A BIM-focused upgrade of another iconic building at Lord’s- Future Systems’ Media Centre – offered its original project architect a new technical challenge.
Designed in 1999 by architect Future Systems and engineered by Arup, the JP Morgan Media Centre at Lord’s cricket ground won the RIBA Stirling Prize in the year it opened.
The first all-aluminium, semi-monocoque building in the world, it was built and fitted out in two boatyards, using boatbuilding technology, which was revolutionary at the time. This impressive structure stands 15m above the ground and is solely supported by its two lift shafts.
But in the years since 1999, the game has moved on, bringing demands for greater facilities. In 2015 the Marylebone Cricket Club (MCC) turned to David Miller Architects (DMA) to lead on the £4m refurbishment of the Media Centre.
David Miller, who had previously worked with Future Systems, was project architect on the original scheme and his current practice has a reputation for combining design and technology. He explains: “Using our historic knowledge of the building and our understanding of the initial design intentions, we were able to comprehensively upgrade the building while respecting the original spirit of the design.”
By using a BIM process, DMA captured and managed the design, space layout and material selection within a single model, allowing the design team to insert objects into a space as intuitively as placing a physical object in a room.
The practice’s technology-led design approach allowed it to create larger areas for writers and photographers, alter the broadcast boxes, relocate the refreshment area, replace all the M&E services, upgrade the overall vertical circulation with new lifts and stairs and add a new suspended camera gantry to the underside of the building, greatly improving television coverage.
DMA began with digital scanning of the structure inside and out – essential as plans from the original build were in 2D. This allowed it to produce 3D models, from which it identified additional floor space.
Miller explains: “By modelling the existing aluminium shell from the original 2D fabrication drawings, then laser scanning the existing interior, we were able to identify the voids within the building. Then, by carrying out very detailed 3D coordination of the structure, architecture and M&E, we pushed the internal shell further out, which allowed us to increase the usable internal floor area by 15%.”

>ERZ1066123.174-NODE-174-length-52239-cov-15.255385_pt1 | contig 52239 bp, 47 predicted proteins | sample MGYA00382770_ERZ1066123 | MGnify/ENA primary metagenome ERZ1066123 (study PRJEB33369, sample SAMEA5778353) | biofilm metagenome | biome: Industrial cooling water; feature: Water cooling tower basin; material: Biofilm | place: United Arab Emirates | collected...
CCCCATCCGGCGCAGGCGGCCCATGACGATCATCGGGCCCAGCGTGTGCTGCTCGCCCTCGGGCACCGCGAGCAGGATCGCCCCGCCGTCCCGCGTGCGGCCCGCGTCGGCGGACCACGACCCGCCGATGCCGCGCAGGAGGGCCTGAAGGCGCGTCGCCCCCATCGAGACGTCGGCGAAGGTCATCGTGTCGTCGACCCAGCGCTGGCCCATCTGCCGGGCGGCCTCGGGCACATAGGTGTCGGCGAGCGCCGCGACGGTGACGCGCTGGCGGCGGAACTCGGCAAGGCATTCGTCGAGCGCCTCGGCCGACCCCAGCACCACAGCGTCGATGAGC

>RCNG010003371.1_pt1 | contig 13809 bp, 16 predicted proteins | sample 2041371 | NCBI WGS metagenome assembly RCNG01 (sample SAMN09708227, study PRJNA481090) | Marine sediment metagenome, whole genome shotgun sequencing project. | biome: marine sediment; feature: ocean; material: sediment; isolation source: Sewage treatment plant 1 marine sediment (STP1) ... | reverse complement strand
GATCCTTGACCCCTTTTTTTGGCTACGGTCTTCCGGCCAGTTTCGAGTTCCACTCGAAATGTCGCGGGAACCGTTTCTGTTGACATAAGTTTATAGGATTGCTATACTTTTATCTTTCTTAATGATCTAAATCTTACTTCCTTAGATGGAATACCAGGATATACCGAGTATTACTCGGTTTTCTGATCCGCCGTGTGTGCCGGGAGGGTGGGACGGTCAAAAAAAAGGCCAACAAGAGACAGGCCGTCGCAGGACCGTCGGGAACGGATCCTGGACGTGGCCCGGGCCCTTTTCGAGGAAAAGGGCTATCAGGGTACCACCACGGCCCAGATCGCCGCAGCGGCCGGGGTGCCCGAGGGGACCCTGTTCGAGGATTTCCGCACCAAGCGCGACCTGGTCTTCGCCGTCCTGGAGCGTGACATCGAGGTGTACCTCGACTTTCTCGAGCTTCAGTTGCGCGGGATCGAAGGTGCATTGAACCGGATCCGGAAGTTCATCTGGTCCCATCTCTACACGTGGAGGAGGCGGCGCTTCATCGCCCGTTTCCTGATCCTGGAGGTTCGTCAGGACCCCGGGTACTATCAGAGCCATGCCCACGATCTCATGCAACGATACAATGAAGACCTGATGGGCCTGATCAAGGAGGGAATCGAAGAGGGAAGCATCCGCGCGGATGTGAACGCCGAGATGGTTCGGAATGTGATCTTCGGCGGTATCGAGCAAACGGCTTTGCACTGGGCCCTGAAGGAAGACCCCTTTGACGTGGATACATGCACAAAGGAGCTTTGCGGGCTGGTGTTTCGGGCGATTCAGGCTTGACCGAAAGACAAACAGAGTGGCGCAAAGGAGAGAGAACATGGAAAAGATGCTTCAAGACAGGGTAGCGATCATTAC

The works included the suspension and cantilevering forward of a new 30m 23-tonne camera gantry from the underside of the shell. This had to be carefully modelled and analysed by structural engineer Elliott Wood, a difficult and time-sensitive job.
The building’s unusual shape meant that very careful coordination was necessary. Even with the virtual model, it was still very challenging to respond to the geometry in the field, says Miller.
No construction could be carried out during the cricket season, so phase one had to end before the 2016 summer season and phase two was completed in April for the 2017 season.
In total, 24 new writing desks were set up for online and international media, and a user-friendly hotdesk system created for up to 30 photographers. The existing broadcast boxes were increased in depth by 1.5m, making all the boxes at least 33% larger, while two new broadcast boxes were added.
As Robert Ebdon, MCC head of estates, says: “The game has changed immeasurably since the 1990s and the broadcasting of the sport has grown considerably. At Lord’s we host some of the biggest games in the world and as a first-class sporting venue, we need to provide flawless facilities for broadcast and written media.”